In no surprise to this reporter, Griffin Reinhart is going back to Junior.  In the Islanders press release below, it announced that the former number 1 pick is going back to the Edmonton Oil Kings.  Yes – a lot of fans wanted him to play here, but you know what?  It was the SMART move by the organization.  First of all – let him be the “STUD” in Edmonton.  He is the Captain! Secondly, I am sure that the thought of last year’s World Juniors is eating him up inside.  It is bad when Canada does not win, let alone not MEDAL!  He should want retribution in the worst way.  This way, he gets it. Good luck Griffin!  Go get ‘em!     read more
about 4 hours ago
Marc DesRosiers-USA TODAY Sports The prevailing question over the past couple of days in social media land was the status of Islanders defenseman Griffin Reinhart. Why did he make the roster if he was not going to play? Why is he even h...
Marc DesRosiers-USA TODAY Sports The prevailing question over the past couple of days in social media land was the status of Islanders defenseman Griffin Reinhart. Why did he make the roster if he was not going to play? Why is he even here, losing valuable time in the development program of the Edmonton Oil Kings and the WHL? Those questions were answered about thirty minutes ago when the team announced that Reinhart, the 19 year old, 6’5, 215 pound blue-liner was indeed going back to Edmonton today. read more
about 5 hours ago
The Islanders will return Griffin Reinhart to Edmonton of the WHL, according to Arthur Staple of Newsday. “We sent Griffin down since if he’s not getting in the lineup and getting those minutes he should go back to juniors an...
The Islanders will return Griffin Reinhart to Edmonton of the WHL, according to Arthur Staple of Newsday. “We sent Griffin down since if he’s not getting in the lineup and getting those minutes he should go back to juniors and get that experience,” Jack Capuano said. Kevin Schultz, Islanders Point Blank:With Cal Clutterbuck ready to return to the roster, the Islanders had to take someone off of it to make room. Waiver exempt Matt Donovan and Brock Nelson have played well enough to keep from getting sent to Bridgeport, and the Islanders generally don’t like to try and send veterans through waivers, leaving Reinhart as the option that made the most sense. Reinhart didn’t make the top-six defenders out of camp and might have gotten a chance to play this week had the Isles not gotten off to a hot start; Jack Capuano rarely changes the lineup after a win. The Post spoke to Reinhart yesterday, and he doesn’t seem keen at all on the idea. Usually players will tow a line of ‘whatever coach thinks is good for me is good for me’: “It’s a little frustrating not playing, but I’ve been in junior several years now, and I don’t think there’s too much more for me to be learned down there,” Reinhart told The Post on Tuesday morning. “So I think just practicing here — even if I was just practicing here all year, and playing a few games — I’d learn more from these guys than going back to junior.” Whether you want to read into that or not, Reinhart seemed content with the decision in a now deleted tweet (deleted probably because he was the one breaking the news). This is the irritating and arguably unfair nature of the NHL-CHL agreement that bars 19-year-old CHL-eligible players from playing in the AHL. It generally impacts top prospects like Reinhart, Ryan Strome before him and Nino Niederreiter before both. The players get caught between the CHL and NHL, the former a league they’ll dominate and get bored with and the latter a challenge, maybe too tough. You won’t see Reinhart again until probably the spring when the CHL season is over and at that point it may be Bridgeport not Long Island, but the long look he got this year is certainly promising for his future.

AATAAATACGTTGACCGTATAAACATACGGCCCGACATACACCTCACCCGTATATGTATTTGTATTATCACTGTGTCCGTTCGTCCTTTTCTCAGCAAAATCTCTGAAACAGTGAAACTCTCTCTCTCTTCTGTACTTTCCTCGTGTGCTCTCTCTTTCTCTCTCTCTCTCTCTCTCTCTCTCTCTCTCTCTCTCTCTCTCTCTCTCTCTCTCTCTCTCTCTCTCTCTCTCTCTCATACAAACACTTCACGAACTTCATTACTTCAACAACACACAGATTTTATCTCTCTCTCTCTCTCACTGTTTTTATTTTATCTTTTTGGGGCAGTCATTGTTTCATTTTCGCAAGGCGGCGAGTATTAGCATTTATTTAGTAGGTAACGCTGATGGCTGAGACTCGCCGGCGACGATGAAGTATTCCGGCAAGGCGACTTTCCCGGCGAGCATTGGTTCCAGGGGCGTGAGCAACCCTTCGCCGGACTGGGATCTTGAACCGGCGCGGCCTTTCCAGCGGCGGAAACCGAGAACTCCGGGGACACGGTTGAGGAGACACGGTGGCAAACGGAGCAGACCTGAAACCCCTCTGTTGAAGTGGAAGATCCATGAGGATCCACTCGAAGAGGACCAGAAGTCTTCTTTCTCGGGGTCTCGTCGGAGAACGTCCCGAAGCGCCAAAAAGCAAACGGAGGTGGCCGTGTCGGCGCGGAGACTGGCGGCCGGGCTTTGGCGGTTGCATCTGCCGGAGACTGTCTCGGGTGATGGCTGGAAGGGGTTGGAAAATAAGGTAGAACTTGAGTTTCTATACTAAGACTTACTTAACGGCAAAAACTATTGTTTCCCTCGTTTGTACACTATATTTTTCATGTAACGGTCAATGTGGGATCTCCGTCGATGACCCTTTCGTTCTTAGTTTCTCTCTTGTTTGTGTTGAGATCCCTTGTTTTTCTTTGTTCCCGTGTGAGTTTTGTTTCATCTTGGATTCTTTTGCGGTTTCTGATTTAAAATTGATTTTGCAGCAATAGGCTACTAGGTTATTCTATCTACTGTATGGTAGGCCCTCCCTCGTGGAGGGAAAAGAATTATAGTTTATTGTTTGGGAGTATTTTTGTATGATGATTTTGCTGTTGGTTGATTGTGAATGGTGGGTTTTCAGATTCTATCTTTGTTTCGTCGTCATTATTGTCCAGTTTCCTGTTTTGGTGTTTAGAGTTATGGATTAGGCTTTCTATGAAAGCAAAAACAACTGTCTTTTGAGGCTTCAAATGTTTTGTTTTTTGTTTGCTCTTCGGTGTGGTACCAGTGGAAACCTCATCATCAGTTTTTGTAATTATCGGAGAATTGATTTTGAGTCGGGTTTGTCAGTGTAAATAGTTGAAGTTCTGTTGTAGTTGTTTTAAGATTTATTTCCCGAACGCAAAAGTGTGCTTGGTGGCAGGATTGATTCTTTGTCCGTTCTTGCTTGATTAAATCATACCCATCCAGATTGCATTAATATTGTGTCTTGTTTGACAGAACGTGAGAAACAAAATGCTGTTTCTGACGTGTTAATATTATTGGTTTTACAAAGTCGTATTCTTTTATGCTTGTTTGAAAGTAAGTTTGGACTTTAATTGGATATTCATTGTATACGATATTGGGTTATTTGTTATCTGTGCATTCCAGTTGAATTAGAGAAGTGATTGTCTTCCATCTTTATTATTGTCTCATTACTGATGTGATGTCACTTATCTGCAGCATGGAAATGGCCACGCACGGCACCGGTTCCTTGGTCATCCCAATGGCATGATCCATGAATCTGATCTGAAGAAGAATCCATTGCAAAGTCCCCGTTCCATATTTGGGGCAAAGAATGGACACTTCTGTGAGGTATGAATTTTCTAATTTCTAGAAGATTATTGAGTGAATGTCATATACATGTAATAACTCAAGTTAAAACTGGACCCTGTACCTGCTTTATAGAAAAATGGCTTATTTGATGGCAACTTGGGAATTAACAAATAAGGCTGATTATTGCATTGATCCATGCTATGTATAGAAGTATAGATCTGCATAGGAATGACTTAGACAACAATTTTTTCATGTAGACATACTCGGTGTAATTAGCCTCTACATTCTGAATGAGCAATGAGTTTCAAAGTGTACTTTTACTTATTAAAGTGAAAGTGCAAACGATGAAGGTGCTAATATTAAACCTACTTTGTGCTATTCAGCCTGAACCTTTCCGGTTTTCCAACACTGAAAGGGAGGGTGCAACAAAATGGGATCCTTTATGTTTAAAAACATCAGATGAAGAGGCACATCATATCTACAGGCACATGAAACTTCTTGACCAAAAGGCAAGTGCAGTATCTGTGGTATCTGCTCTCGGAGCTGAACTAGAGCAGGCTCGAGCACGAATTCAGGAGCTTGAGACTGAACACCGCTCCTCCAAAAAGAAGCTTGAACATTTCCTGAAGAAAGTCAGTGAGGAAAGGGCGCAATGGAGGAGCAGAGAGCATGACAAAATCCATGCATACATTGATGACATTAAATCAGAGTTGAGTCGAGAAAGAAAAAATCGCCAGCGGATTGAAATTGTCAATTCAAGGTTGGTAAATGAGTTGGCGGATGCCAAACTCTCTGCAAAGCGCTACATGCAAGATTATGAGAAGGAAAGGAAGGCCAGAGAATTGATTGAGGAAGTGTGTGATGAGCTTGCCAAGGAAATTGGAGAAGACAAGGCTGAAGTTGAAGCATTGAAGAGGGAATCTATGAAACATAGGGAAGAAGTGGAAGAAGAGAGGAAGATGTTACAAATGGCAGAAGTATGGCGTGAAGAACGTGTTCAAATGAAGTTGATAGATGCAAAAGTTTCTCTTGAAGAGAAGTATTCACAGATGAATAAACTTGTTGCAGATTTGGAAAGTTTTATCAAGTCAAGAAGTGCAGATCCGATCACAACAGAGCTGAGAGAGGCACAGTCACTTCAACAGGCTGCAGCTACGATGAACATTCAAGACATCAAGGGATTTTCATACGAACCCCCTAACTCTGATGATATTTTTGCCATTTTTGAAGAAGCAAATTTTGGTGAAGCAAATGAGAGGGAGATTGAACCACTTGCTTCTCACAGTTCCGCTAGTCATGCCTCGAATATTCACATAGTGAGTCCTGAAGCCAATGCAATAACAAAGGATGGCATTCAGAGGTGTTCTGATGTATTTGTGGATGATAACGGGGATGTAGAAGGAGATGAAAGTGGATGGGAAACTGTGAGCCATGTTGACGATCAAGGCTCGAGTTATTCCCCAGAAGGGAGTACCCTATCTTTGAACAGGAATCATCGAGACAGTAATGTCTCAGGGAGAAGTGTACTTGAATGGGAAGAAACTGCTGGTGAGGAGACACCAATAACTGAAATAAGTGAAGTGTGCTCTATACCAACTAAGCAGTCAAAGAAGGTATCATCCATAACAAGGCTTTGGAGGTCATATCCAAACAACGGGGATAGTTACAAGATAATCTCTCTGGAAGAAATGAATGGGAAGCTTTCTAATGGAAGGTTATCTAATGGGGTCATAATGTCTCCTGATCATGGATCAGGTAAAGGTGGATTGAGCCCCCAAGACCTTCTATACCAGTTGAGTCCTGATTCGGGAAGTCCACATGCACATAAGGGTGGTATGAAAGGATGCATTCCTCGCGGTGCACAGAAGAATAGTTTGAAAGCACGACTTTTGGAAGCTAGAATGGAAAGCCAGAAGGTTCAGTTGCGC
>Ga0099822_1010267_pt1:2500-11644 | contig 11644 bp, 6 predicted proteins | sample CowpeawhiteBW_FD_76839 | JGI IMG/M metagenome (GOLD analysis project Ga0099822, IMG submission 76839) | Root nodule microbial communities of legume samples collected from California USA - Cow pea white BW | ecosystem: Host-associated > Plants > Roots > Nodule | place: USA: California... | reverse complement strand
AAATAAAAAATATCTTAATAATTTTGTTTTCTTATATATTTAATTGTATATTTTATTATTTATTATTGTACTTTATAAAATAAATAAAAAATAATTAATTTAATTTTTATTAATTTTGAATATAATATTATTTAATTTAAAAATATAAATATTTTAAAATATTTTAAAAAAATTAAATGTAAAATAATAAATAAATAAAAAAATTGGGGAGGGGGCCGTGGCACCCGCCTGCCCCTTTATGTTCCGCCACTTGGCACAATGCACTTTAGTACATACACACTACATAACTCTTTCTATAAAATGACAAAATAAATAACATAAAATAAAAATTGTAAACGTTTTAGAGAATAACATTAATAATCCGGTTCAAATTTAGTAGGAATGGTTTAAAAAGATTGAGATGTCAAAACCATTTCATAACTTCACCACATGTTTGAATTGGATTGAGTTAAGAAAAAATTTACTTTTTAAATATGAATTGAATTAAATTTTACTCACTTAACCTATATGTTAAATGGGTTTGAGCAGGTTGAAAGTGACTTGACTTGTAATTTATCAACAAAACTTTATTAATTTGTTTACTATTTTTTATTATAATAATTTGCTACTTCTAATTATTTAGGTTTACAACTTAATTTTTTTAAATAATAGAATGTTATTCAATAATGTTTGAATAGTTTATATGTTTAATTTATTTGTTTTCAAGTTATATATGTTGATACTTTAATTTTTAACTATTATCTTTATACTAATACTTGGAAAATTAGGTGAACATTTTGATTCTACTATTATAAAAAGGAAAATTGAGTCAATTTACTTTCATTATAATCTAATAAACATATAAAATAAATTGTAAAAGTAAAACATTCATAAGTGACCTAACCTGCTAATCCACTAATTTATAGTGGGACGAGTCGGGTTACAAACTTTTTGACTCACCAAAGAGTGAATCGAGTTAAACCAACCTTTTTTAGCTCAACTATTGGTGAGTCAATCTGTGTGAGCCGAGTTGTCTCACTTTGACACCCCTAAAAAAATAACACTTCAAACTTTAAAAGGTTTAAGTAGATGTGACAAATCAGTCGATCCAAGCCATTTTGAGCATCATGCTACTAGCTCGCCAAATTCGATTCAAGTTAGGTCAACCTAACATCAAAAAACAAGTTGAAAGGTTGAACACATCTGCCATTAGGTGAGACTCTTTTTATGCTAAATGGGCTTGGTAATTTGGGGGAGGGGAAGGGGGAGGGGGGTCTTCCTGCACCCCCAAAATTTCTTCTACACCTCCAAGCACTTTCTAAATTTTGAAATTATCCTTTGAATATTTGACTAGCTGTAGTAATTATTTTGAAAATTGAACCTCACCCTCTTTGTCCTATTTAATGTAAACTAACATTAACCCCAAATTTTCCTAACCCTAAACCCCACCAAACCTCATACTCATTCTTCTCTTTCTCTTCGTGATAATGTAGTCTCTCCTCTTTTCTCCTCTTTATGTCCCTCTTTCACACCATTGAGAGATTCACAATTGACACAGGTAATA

about 5 hours ago
Christian Arnold, Islanders Point Blank:UNIONDALE, N.Y — Five out six points in the opening three games is not a bad way to start the 2013-14 season, but the Islanders weren’t patting themselves on the back after downing the ...